Last week, my high schoolers elevated the idea of "selfie" to abstracted self-portraits. They took printed images of themselves, cut them into strips and created photo collages. The sky was the limit.


Some students used a mix of color and black and white, either by tearing or cutting out parts of of one and gluing it to the other.


Others wove the strips of two photographs together.


It's such a fun and easy project. I always like to demonstrate how to use a glue stick by having a scrap piece of paper for glue application. It helps to drag a strip under a glue stick held in the same place, that way there's not glue all over the place. Another piece of scrap paper can go on top of the collage between each newly added strip to rub the piece down without marring the surface of the image. It is a project that teaches craftsmanship, medium, and techniques. Everyone was so excited with the final results.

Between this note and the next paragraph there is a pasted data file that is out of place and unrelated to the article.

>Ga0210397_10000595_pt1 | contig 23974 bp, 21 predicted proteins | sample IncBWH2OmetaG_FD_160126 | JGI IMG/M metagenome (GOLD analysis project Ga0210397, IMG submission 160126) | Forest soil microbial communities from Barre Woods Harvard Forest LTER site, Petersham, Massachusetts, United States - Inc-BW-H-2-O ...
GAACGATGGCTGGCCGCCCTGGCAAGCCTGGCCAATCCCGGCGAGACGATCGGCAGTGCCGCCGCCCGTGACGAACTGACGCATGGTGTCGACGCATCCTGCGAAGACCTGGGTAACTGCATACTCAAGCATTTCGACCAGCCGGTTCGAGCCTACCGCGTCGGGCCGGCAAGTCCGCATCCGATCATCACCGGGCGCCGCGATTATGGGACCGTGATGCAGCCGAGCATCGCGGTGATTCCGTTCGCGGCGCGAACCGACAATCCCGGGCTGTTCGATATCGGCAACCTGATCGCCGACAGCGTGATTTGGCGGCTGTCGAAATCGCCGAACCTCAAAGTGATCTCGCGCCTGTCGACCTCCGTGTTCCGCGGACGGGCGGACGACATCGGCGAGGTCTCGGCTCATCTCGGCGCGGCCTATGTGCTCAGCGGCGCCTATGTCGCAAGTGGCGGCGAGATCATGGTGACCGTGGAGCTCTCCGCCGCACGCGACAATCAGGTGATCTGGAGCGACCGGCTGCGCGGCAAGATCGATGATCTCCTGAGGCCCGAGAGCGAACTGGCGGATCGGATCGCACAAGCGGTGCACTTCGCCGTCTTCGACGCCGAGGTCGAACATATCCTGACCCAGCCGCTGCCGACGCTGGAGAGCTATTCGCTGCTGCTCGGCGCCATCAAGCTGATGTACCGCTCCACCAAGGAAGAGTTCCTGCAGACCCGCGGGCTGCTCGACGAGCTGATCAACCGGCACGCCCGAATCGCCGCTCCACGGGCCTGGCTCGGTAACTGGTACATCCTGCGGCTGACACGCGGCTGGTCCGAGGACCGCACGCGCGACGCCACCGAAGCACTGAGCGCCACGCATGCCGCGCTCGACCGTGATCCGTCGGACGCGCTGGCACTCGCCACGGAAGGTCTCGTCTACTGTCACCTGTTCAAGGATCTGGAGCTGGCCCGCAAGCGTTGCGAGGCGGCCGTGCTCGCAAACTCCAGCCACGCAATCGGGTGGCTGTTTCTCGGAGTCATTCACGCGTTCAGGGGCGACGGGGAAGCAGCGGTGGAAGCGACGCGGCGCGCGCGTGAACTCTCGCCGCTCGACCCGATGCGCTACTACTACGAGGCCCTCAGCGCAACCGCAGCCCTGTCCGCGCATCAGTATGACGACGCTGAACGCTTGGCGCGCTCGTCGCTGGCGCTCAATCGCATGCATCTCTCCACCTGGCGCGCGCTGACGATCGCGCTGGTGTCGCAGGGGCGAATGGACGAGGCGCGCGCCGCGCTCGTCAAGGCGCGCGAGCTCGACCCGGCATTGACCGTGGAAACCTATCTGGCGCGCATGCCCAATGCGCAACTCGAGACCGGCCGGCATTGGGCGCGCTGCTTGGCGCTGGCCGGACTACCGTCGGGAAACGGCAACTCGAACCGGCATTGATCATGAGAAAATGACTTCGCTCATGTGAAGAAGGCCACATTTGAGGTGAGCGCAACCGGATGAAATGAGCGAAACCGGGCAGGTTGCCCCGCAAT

Documentary Photography project


Studying photography covers so many art standards:  exploring careers in art, discussing how images tell the story of a time and place, building a repertoire of artists, learning techniques and media. I started this  unit by introducing my students to famous photographers throughout history starting with Alfred Steiglitz, Dorothea Lange, Ansel Adams. Steiglitz elevated photography to an art form by dealing with formal elements and compositing. Dorothea Lange documented the Dustbowl in a way that told stories and put a human face to suffering. She and Ansel Adams showed the world what Japanese Internment Camps looked like, and he was ahead of his time in forwarding conservation with his photos of Yosemite that brought feeling and drama to landscape.